A colleague once told me, while I was in the midst of sharing some complaint about my kids’ former day care center, “Just wait until you get to elementary school.” A single mom juggling a full-time career and taking care of her daughter, she was often thrown off by unplanned closings, unexpected class trips, and other school surprises.
Her point, of course, was that public schools are not designed with the working parent in mind. The start and end times, holidays, and early dismissals all result in an ever-changing schedule that throws off the carefully constructed lineup of drop off, pick up, and after school, a significant challenge for any working parent.
I remember thinking that I didn’t completely get it; my frame of reference was the two day care centers my children had attended since they were each about 16 weeks old. We had drop off at 7:30 AM and pick up by 6 PM, with holidays that were set (except for snow days) a year in advance. The price of day care (especially for two) was insanely high, but it was convenient and helped us put together some semblance of work-life balance. I had a sense of foreboding after speaking with her, but her reality was a few years away for me, so it didn’t really sink it.
(A note about the cost of day care: it’s outrageous. What we pay for two children to attend a day care center is equivalent to the cost of some colleges. It’s an amount so high we have automatic bill pay, so I don’t have to write the check each month—it makes me a little sick to do so. I don’t tally up the annual cost until tax time, and that usually results in a bout of hysterical laughing/crying and wine drinking.)
So, here I am, years after that conversation, on the cusp of my son leaving the confines of day care for the unknown of elementary school. And, I think I get it. Or, at least, I’m starting to get it.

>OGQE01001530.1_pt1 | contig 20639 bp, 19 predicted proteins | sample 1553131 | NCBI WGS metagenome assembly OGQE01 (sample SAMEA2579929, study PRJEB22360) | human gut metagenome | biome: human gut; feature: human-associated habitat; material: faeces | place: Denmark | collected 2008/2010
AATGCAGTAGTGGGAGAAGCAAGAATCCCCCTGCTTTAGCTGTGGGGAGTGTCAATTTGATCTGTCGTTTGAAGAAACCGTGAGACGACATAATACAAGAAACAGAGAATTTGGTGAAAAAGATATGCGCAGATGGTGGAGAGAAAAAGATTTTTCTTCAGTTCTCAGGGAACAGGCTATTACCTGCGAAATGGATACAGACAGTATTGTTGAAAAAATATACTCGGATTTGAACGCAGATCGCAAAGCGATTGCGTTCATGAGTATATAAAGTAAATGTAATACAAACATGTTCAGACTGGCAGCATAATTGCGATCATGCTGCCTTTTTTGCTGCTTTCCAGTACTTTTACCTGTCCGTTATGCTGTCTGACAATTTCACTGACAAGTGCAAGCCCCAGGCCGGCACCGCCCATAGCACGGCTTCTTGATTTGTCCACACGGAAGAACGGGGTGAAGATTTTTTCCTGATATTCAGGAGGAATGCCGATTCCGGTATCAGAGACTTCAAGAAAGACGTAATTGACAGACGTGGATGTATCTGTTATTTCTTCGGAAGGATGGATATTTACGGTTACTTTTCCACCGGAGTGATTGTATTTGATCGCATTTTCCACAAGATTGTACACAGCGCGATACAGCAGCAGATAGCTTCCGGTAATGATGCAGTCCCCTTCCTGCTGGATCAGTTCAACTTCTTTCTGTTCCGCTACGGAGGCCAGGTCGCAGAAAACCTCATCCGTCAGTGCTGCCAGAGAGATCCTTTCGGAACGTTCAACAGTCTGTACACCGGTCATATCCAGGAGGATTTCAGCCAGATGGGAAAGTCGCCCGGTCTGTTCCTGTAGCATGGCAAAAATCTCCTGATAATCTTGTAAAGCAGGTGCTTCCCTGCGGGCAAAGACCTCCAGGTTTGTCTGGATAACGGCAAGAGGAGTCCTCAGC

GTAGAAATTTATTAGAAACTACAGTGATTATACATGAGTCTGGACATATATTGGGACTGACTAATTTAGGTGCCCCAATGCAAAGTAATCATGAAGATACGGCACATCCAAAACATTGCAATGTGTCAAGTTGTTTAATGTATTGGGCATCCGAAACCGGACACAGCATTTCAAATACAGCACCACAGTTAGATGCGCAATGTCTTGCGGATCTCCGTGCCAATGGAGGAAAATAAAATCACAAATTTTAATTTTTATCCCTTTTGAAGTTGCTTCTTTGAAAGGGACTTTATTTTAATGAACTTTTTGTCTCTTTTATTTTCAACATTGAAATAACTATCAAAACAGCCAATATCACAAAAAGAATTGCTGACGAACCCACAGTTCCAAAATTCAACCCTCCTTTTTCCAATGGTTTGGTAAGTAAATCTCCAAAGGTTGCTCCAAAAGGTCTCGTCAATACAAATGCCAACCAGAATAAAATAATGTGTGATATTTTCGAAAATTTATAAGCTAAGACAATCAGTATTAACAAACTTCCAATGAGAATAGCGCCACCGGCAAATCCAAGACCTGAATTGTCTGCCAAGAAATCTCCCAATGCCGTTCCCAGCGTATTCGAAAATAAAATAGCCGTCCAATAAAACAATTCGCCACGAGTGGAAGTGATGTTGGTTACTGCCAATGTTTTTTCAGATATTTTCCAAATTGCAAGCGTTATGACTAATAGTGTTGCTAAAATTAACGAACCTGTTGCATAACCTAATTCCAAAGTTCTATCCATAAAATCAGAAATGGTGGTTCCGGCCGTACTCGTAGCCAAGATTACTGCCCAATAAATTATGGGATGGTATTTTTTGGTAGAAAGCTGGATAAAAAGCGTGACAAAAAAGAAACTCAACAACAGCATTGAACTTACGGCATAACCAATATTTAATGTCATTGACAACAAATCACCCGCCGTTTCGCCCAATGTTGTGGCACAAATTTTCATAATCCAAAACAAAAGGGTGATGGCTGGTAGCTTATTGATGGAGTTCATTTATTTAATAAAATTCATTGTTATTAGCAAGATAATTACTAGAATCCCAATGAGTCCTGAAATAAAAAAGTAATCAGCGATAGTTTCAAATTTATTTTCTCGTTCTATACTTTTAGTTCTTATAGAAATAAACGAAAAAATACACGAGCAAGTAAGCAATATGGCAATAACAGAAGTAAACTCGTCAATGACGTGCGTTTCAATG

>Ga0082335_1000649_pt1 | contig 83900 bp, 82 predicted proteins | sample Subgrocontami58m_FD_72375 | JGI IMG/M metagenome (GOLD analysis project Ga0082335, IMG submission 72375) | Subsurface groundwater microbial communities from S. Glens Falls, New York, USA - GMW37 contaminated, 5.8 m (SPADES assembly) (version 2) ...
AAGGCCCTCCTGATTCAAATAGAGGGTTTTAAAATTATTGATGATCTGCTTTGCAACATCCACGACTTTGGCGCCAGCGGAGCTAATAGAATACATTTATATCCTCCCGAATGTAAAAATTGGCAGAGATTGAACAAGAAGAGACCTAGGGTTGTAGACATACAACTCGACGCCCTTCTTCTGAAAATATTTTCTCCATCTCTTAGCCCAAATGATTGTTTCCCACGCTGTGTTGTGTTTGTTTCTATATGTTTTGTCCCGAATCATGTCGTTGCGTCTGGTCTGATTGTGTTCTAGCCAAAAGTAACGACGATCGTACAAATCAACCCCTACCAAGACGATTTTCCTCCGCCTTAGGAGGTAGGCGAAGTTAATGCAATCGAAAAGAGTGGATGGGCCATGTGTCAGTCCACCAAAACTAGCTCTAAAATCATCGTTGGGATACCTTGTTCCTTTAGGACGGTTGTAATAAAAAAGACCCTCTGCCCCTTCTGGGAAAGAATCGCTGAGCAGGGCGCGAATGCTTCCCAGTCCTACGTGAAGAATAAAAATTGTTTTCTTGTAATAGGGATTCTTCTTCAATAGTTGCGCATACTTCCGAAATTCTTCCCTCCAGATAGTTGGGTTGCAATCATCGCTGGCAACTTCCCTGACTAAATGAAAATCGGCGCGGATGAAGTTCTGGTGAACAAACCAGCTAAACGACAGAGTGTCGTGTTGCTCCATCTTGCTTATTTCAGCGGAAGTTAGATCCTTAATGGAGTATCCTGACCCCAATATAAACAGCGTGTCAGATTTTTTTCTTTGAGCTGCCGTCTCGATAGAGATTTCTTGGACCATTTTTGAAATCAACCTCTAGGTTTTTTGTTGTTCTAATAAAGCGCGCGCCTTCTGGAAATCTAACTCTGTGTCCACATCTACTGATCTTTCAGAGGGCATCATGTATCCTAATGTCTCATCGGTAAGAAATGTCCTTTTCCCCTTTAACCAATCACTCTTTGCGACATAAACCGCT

1. When my son starts kindergarten on September 3, there’s no after school care that first week. The other grades have it but not kindergarten. Why? I’m not sure, but it bet has something to do with the need for kindergarteners to “transition.” My counterpoint to that “logic” is that the kids going to after school have likely been in day care before, so a transition to a long day isn’t necessary. Plus, if you’re worried after school will be too much that first week, you can keep your kid home. The other families needing after school should have the option to send their kids.
2. The first week of school for kindergarteners is a series of half days instead of the full day of school they are supposed to have. The other grades have full days that first week. Why not kindergarten? I suspect it’s the same reason as for #1, which I find so frustrating (and stupid).
3. School starts at 8:30 AM—with no before school care. That gives me 30 minutes after dropping off my son to drive into downtown Boston in order to be at work at 9 AM. Impossible. (I’ve heard you can drop off at 8:15 AM, but that’s still cutting it too close.)
The dismantling of my carefully constructed infrastructure to manage my family and career is what’s causing me the most anxiety about my son starting kindergarten. I’m bewildered that he’s old enough for kindergarten, too, but that’s going to be most of life, right? I’ll be struck by how quickly my children reach different milestones.
What continually shocks me is that our society doesn’t support working families more by providing the services we need to work and to raise our kids—in an affordable and thoughtful way. I recognize that I’m lucky in so many ways: I can afford the insane cost of day care, I had the choice between working and staying home, I have this blog to vent my frustrations, and I have support if things go awry. So many others don’t.
We’ll figure it all out; we have it. In a month or so, we’ll have a new plan and we’ll all be adjusted to it. But that doesn’t make any of this easier now.